Moreover, you want your subscribers to find your emails credible and serious. Even if your email makes it to their inbox, certain words can still seem spam to your readers. They are likely to just ignore the email. Hence, you have to choose the words of your email subject lines carefully.
The overuse of some symbols and special characters should be avoided for the same reason. You should reserve characters like $, #, @, &, etc. for the email body if you absolutely must use them. If you have to include them in the subject line, use them very sparingly, for best results. You see, overuse of special characters can get your email deleted or sent to spam.
This will only cause email deliverability issues and harm your sender reputation. Hence, as a best practice, you want to avoid such trigger words and symbols. Here’s an extensive list of spammy words to avoid by HubSpot. For example, you want to avoid phrases like 100% free, cheap, serious cash, cash bonus, amazing stuff and so on. Furthermore, symbols such as $$$ should be avoided too.
We want to bring your attention to the most interesting of these words: Free. Yes, using it typically increases open rates if your email does get delivered. However, overusing this word or combining it with certain phrases could throw your email directly into the junk folder. So we suggest using this word in your email subject lines very carefully and sparingly.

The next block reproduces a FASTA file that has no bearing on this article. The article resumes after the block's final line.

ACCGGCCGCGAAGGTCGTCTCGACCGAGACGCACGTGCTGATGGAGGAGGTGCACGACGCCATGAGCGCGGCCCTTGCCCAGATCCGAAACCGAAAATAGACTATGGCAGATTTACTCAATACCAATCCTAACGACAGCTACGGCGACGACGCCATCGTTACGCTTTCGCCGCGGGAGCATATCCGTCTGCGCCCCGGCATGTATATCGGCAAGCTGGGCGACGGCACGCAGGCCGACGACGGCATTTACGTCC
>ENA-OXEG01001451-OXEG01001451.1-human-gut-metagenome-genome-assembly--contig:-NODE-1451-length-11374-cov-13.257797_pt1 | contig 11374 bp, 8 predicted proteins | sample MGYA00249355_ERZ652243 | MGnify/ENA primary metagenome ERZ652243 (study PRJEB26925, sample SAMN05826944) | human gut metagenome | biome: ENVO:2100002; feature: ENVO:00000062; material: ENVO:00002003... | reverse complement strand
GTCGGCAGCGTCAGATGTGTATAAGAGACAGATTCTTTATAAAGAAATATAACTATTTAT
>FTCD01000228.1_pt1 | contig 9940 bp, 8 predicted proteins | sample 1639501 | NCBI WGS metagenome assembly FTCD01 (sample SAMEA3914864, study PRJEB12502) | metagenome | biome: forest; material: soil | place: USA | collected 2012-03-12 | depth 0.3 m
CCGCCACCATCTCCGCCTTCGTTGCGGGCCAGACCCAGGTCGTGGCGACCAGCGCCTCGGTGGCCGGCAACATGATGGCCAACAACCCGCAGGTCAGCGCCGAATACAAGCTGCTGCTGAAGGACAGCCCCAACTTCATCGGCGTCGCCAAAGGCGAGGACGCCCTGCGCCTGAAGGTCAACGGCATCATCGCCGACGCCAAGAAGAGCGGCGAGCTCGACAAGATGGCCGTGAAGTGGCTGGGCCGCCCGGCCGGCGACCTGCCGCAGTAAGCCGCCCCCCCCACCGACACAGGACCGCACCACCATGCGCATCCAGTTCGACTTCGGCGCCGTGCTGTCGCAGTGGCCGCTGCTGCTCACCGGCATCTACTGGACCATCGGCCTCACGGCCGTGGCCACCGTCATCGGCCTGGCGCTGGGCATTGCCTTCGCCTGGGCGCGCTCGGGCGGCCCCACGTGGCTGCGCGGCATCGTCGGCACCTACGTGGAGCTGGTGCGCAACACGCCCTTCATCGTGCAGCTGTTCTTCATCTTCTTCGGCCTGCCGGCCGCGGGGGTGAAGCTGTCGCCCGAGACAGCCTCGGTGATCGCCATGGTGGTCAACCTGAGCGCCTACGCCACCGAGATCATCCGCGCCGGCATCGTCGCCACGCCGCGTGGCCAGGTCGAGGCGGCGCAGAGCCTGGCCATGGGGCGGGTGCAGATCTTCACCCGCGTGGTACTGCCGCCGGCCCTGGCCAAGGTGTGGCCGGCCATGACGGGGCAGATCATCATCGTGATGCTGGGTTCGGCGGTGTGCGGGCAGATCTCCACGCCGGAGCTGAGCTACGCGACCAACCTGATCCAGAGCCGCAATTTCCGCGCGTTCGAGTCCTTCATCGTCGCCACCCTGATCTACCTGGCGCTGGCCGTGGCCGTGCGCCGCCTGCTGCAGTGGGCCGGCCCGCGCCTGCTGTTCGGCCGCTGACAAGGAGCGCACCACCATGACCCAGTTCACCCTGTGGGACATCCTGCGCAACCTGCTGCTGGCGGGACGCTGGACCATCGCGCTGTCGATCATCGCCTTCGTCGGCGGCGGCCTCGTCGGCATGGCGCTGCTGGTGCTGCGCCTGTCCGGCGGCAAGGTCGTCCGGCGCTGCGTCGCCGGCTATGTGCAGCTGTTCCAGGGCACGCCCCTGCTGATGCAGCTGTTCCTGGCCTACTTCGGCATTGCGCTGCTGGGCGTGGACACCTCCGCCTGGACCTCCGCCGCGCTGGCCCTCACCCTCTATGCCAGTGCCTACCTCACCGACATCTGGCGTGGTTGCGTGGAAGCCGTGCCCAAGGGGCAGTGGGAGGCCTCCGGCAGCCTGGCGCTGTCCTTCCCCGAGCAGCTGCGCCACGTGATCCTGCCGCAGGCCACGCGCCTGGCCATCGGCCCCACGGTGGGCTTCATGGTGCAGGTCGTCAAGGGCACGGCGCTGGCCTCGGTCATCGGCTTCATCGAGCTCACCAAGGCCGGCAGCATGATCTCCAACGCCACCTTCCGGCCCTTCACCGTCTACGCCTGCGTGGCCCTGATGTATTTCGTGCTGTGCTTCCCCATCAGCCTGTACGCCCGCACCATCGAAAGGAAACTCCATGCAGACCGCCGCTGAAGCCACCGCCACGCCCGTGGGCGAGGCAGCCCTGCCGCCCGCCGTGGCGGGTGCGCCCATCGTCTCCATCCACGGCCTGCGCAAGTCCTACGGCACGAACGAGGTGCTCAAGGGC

5. Shouting at Your Subscribers
What do we mean by that? Well, have you seen email subject lines that use capital letters to grab attention? That is something you absolutely must avoid if you want your emails to be opened. It comes across as shouting and you don’t want to yell at your subscribers to get their attention. If you’re using capital letters in your subject line, that’s essentially what you’re doing.
You want your audience’s contact with your company to be a pleasant experience. This all caps strategy could easily be misinterpreted as rude. Moreover, this often triggers spam filters, too. Similarly, excessive usage of exclamation marks can end up triggering a negative response to your emails. It can also make an email subject line difficult to read, especially on mobile devices.